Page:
Today is the last day to sign up for Bloom: A Sustainable Workshop, a fabulous full day of flower classes from local florists who support the slow flowers movement (we are co-hosting the event this Sunday, March 29 with organizer The Note Passer and the Ethical Writers Coalition). Why slow flowers? Outdoor living expert and greenery guru Debra Prinzing, who is sponsoring the event along with Mode Marteau, explains in her guest post below:
I’ve been eating, sleeping, breathing, writing and speaking about SLOW FLOWERS for so long that it’s good to sometimes be reminded that not everyone understands what that phrase means. Recently, one of my flower farmer friends emailed to ask: “Tell me again what SLOW FLOWERS means. I know it’s USA-grown flowers but SLOW?”
Fair enough. Here's my personal definition of SLOW FLOWERS. This is excerpted from my introduction to the book, "Slow Flowers: Four Seasons of Locally Grown Bouquets from the Garden, Meadow and Farm."
Thanks to the culinary pioneers who popularized the Slow Food movement, it now seems like you can put “slow” in front of any term to convey a different philosophy or approach to that subject. When I say the phrase “slow flowers,” there are those who immediately understand it to mean: I have made a conscious choice.
My blooms, buds, leaves and vines are definitely in season; not, for example, grown and brought in from elsewhere in the world during the wet, cold winter months in my hometown of Seattle. So, come December, January and into early spring, my commitment to sourcing locally-grown floral materials sends me to the conifer boughs, colored twigs and berry-producing evergreens -- and the occasional greenhouse-grown rose, lily or tulip, just to satisfy my hunger for a bloom.
Slow Flowers (the concept and the book) is also about the artisanal, anti-mass-market approach to celebrations, festivities, and floral gifts of love. I value my local sources. If not clipped from my own shrubs or cutting garden, I want to know where the flowers and greenery were grown, and who grew them. Having a relationship with the grower who planted and nurtured each flower is nothing short of magical. I call so many flower farmers around the country my friends. They are the unsung heroes – the faces behind the flowers we love.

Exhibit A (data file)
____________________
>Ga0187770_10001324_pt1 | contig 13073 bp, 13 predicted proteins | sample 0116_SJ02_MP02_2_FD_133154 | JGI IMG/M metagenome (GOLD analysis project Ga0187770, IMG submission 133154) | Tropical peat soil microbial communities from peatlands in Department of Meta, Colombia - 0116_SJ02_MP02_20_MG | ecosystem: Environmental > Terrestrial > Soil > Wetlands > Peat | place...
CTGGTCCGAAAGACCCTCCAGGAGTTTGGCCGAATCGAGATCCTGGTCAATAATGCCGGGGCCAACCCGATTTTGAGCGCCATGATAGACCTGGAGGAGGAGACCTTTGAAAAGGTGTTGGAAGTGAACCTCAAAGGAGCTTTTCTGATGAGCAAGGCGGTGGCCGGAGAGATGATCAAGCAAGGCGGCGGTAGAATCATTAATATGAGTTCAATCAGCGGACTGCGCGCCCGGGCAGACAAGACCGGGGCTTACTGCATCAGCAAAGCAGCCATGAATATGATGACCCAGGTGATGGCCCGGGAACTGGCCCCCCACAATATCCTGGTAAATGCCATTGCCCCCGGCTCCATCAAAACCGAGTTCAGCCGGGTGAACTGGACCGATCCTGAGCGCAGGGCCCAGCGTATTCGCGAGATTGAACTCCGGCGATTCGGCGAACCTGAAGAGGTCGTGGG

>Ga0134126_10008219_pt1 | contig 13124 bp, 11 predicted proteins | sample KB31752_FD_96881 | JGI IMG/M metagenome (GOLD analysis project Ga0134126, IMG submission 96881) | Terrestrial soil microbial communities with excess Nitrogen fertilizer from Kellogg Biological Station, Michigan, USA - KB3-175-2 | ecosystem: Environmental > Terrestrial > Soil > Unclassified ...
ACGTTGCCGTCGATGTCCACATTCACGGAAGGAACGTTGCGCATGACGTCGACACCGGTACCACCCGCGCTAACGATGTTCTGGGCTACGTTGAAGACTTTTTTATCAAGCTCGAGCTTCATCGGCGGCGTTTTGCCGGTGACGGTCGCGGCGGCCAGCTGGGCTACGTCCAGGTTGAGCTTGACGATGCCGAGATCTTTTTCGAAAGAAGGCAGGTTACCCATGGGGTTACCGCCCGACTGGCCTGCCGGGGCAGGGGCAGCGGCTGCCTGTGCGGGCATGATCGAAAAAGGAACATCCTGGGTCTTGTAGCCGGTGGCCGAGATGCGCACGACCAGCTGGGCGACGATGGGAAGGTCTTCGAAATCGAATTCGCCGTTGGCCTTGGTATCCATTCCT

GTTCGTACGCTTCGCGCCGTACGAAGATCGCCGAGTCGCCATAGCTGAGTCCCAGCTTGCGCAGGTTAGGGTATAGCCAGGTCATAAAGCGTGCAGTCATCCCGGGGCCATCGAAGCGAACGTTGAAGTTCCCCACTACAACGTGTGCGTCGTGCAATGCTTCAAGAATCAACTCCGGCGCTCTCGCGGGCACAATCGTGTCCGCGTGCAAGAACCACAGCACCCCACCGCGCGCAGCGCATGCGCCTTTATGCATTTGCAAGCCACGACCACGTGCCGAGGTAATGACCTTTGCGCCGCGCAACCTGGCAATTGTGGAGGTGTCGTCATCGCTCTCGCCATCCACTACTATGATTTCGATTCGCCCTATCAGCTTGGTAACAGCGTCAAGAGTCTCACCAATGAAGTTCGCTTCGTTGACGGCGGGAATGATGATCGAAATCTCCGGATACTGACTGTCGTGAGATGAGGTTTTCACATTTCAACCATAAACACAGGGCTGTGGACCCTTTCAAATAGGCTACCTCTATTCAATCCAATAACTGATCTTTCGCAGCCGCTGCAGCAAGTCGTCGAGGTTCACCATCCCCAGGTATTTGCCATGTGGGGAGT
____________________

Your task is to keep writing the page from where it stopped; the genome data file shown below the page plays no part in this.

Finally, Slow Flowers reflects life lived in the slower lane . . . My “year in flowers” [written about in my book called "Slow Flowers"] was altogether different. I can only compare it to the practice of praying or meditating. I didn’t realize that those few hours I spent each week, gathering and choosing petals and stems, arranging them in a special vessel, and then figuring out where and how to capture the finished design through my camera lens, would be so personally enriching.
Making a connection with the seasons, with nature, with gardens and with flower farms and fields provides the momentum behind the Slow Flowers Movement. The philosophy supports grown-in-the-USA flower farms as well as floral designers, florists and retailers committed to using American-grown ingredients. But how do we find the farms and florists that are mindful
about the origins of the flowers they sell? After being asked that question countless times by the media and by audiences, I realized there was no single resource that provided an answer. And that's why I created Slowflowers.com.
Slowflowers.com is a free, online directory that helps connect consumers with American flowers and the people who grow and design with them. Since we launched the site in May 2014, this resource has grown to include 530 flower farmers, floral designers, studio florists, and retailers listed on the web site -- in 49 states of the U.S.
There are 20 Slow Flowers members within a 40-mile radius of Manhattan, who you can find here. You'll meet a few of them at BLOOM: A SUSTAINABLE WORKSHOP, hosted by the Ethical Writers Coalition.
Get ready to be inspired and channel your inner-florist, when you learn from Rachel Gordon of Taproot Flowers and Molly Culver and Deborah Greig of Molly Oliver Flowers. Revel in the beauty and creativity of what they'll teach you and enjoy local flowers, in season, from farms close to you.
You'll be helping put more American grown flowers on the table, one vase at a time.
Debra Prinzing is an award-winning author, speaker and leading advocate for American- grown flowers. She is the creator of Slowflowers.com, a free online directory that helps consumers find florists, designers, studios and farms that supply American grown flowers. Debra's book "Slow Flowers" (St. Lynn’s Press, 2013) received a Silver Medal from Garden Writers Association in 2014. Debra is a contributing garden editor for Country Gardens magazine and her feature stories on architecture and design appear regularly in the Los Angeles Times’ Home section. She is the landscape and culture editor for Seattle-based Gray Magazine and she writes frequently for Alaska Airlines Magazine and other shelter and consumer publications. Debra serves on the board of the Seattle Wholesale Growers Market, a farmer-to-florist cooperative. She is the producer and host of the Slow Flowers Podcast with Debra Prinzing.